Solar FAQs

Safety

As my system will be inspected by an independent inspector, will it be safe?


No. An inspector only checks a narrow range of parameters. So, e.g. the inspector does not check that the rails were installed correctly, or the modules were installed to manufacturer's specifications and therefore warranty not lost; or that the clamps were not overtighted or the screws in the switches torqued correctly. This is all outside the inspector's work.

Maintenance

What maintenance does my solar photo-voltaic system require?

Cleaning off the dust. This will happen when it rains. Most solar photo-voltaic systems are installed on pitched roofs that will have an angle anywhere from 20 – 40 degrees. In some cases, where they are installed on a flat roof, they will be propped up using angle frames to give a suitable angle of about 37-odd degrees (for most of Australia). By virtue of this angle, the rain washes down the dust.

In addition an annual check up is recommended to ensure that all the fixings are secure and the panels performing optimally.

 

Bird droppings

Bird droppings, on the other hand, if left on the modules, can affect the performance of the modules. Good modules will have built-in diodes, however, even then, bird droppings should be cleaned out when convenient.

And don't build an antenna system near your modules else you'll provide a perch for birds and....

 

Mechanical and electrical fittings, switchgear

For optimal performance of your system, it is highly recommended that an annual check up is carried out by a qualified solar pv technician. Isolators and switches can often start to deteriorate over time and it is advisable to catch these in good time. In addtion a good clean up will ensure maximum power generation.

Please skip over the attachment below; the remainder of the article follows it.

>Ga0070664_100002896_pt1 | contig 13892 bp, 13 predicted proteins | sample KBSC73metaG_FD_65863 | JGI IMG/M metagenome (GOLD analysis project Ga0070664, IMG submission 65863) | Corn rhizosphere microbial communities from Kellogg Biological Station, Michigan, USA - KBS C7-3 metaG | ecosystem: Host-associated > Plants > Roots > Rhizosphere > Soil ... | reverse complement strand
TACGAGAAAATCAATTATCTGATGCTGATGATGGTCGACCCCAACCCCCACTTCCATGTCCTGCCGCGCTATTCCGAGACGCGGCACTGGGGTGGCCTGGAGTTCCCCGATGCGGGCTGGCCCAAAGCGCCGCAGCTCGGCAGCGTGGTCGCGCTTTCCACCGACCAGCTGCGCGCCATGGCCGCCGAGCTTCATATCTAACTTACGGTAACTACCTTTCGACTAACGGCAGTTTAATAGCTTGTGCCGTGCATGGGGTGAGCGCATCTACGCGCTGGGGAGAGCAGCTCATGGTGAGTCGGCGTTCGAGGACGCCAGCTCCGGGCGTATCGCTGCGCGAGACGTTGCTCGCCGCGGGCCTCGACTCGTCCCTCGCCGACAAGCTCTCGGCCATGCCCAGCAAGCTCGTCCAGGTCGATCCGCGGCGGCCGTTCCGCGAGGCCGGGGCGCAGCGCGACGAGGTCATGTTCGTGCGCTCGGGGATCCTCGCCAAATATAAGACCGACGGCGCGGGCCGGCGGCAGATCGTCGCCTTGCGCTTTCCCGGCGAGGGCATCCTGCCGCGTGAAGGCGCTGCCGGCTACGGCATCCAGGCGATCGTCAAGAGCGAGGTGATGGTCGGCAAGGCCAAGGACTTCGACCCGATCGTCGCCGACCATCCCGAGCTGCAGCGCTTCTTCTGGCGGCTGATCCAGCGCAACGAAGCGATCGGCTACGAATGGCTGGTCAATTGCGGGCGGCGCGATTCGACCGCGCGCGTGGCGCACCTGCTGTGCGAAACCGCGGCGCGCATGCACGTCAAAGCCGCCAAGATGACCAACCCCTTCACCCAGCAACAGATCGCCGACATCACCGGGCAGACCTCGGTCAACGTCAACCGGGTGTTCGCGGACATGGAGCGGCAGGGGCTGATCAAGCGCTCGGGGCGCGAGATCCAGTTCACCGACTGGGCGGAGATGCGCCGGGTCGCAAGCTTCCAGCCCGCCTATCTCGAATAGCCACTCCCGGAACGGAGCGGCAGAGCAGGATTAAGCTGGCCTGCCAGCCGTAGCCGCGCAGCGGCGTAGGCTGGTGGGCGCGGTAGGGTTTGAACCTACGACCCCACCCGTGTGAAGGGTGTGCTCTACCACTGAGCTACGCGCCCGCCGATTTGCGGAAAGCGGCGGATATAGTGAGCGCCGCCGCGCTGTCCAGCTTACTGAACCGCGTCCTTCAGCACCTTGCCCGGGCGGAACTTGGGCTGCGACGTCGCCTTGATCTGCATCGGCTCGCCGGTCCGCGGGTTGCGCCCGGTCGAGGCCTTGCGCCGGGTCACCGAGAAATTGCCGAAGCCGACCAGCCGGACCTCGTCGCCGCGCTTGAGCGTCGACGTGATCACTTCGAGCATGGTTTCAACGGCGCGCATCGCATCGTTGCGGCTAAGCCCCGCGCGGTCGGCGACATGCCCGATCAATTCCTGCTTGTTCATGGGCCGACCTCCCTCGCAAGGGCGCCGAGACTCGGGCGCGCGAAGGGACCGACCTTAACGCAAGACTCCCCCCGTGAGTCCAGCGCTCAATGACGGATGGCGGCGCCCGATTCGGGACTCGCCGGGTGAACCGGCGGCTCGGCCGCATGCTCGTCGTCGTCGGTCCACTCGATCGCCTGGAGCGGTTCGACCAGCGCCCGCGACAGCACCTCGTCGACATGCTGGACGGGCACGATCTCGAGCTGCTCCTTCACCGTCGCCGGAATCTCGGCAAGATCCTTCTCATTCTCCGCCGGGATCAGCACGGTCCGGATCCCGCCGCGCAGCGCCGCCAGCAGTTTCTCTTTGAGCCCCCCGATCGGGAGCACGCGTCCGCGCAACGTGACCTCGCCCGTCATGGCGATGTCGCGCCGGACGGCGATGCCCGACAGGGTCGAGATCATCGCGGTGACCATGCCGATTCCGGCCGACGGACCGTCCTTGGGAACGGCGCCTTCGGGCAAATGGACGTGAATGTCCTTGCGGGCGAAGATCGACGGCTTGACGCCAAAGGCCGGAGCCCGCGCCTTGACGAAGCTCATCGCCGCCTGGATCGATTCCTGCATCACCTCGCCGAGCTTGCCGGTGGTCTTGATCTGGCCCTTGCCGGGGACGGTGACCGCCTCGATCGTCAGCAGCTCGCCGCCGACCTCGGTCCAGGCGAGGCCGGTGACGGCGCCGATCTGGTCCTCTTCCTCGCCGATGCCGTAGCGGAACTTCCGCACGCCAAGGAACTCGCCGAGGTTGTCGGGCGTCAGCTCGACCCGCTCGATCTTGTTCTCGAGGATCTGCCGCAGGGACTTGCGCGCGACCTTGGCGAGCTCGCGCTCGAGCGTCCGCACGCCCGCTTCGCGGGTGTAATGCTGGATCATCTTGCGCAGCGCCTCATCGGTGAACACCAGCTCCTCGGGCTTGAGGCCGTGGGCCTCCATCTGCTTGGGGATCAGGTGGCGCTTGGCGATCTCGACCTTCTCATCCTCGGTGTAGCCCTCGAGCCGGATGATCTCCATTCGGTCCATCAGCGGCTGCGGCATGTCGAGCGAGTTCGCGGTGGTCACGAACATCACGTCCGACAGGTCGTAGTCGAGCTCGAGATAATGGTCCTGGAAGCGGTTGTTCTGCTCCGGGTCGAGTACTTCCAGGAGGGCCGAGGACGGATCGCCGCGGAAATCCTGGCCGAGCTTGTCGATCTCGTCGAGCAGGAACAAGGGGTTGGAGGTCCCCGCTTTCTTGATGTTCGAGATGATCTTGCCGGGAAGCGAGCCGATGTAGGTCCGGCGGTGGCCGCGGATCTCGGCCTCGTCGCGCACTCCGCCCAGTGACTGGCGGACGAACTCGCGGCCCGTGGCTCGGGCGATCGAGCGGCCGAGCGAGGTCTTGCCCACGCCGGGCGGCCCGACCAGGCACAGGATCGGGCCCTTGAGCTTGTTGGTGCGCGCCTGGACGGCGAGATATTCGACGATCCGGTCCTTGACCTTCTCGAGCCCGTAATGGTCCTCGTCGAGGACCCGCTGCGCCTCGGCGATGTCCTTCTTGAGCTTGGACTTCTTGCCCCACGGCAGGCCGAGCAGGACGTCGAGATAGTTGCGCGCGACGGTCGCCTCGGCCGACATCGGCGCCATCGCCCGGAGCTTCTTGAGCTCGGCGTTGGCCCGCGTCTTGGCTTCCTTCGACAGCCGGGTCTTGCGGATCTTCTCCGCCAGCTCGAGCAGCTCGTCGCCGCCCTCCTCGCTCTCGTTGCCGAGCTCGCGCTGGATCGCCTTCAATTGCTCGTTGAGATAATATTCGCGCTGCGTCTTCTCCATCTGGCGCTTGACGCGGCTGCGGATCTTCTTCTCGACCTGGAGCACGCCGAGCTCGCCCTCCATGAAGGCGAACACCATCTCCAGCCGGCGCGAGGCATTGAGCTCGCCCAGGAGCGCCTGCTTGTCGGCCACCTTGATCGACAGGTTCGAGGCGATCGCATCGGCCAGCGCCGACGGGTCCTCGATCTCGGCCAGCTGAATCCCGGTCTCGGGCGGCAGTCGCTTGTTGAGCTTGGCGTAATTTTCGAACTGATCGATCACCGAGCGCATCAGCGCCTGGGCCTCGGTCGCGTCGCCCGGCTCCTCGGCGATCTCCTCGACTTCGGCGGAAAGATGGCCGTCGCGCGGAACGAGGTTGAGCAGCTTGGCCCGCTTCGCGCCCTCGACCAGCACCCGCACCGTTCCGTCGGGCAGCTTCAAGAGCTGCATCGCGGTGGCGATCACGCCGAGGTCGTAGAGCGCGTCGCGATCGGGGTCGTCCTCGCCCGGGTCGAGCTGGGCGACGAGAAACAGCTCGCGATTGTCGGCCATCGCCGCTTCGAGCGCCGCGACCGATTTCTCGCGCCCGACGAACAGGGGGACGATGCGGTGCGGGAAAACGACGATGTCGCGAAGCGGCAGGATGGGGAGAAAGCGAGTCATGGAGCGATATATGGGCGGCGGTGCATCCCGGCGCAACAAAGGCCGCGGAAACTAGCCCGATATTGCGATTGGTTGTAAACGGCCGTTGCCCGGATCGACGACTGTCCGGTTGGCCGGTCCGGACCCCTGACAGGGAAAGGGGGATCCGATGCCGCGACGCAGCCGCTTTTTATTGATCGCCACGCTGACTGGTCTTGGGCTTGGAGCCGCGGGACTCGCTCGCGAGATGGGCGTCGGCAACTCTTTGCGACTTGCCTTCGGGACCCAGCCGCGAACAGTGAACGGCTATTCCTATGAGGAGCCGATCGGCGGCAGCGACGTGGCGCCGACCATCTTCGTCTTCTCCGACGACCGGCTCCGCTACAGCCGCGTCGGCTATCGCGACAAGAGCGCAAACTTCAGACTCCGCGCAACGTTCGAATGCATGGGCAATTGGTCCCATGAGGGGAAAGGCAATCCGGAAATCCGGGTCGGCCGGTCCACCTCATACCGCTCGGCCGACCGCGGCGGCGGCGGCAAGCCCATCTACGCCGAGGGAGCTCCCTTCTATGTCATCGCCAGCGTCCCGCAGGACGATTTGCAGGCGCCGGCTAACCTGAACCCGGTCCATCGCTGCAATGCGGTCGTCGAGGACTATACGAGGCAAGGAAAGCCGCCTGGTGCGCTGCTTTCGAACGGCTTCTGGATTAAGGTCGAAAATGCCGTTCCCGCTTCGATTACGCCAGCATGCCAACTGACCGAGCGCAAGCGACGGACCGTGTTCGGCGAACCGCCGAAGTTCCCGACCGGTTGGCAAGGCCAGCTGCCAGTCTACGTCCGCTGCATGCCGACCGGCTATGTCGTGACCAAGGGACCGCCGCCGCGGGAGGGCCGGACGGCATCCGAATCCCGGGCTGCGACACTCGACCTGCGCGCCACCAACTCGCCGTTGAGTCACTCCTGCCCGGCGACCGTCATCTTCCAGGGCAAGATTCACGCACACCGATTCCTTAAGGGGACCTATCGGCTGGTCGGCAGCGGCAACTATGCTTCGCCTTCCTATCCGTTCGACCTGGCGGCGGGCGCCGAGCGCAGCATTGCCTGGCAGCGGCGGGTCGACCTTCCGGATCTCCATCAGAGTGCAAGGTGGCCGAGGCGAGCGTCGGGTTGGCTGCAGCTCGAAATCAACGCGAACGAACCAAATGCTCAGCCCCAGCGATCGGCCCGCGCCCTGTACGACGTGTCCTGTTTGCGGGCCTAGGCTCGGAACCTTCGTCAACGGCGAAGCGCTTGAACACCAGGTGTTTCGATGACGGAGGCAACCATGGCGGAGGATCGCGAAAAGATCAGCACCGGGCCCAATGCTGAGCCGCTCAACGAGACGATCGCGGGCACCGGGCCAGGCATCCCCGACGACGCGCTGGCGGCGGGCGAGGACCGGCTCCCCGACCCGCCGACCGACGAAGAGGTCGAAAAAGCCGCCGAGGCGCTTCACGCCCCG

Metering

Will my smart meter have to be changed after installing a Solar System?

No. All smart meters, by regulation, should be re-configurable, remotely, at little extra cost, to capture data relating to energy exported from your solar photo-voltaic plant.

 

What is a solar-meter?

This is a loose term used to describe any meter that is capable of capturing information relating to power that is fed back onto the grid. Another term often used is "bi-directional meter". And, technically speaking, a smart meter, too is capable of being a "solar meter".

 

How often is the grid-feed metering netted off?

Every half-an-hour.

 

How can I establish if my "solar meter" or smart meter is recording my solar energy correctly?

All meters have certain fields which will display the amount of energy fed back onto the grid; most will also show this broken down between weekday export and weekend export.

  • Field Nr. 13 shows the total
  • Field Nr. 14 shows weekday export, and
  • Field Nr. 16 shows weekend export.





Sizing

What is the ideal size of system for my home?

This depends upon a number of factors: from your current usage, to the patterns of usage, and your expectations out of the system. Typically grid-tied systems (which are the most common ones dotting our urban landscape) are based on the day-time usage. The idea is to generate enough power during the day to meet your requirements and leave a healthy surplus which can be fed back onto the grid and earn you the 60c-plus/kWh.

Or, if you are on the more current 8c-plus/kWh feed-in tariff, then the idea would be to use as much of the energy domestically (also known as "self consumption") as possible. Perhaps in such a case, explore facing the system to the west and east or just west instead of north.

Much as we would like to stick a formula out on the web, we realise that the matter is a little more complex and so prefer to have a direct talk with the prospective customer to fully understand his/her unique requirements and load patterns.

But, here are a few clues:

- your system will produce an average of 3.6 x size in kW per day. I.e. a 2kW system should generate about 7.2kWh/day through the year. Facing west the system would loose about 12%, but gain the possibility of saving almost four times more in energy costs (i.e. saving at about 30c/kWh instead of earning 8c/kWh.

Once all the workings are done, you need to assess your roof, to establish if it is viable (azimuth- and shade-wise), etc.

 

Technical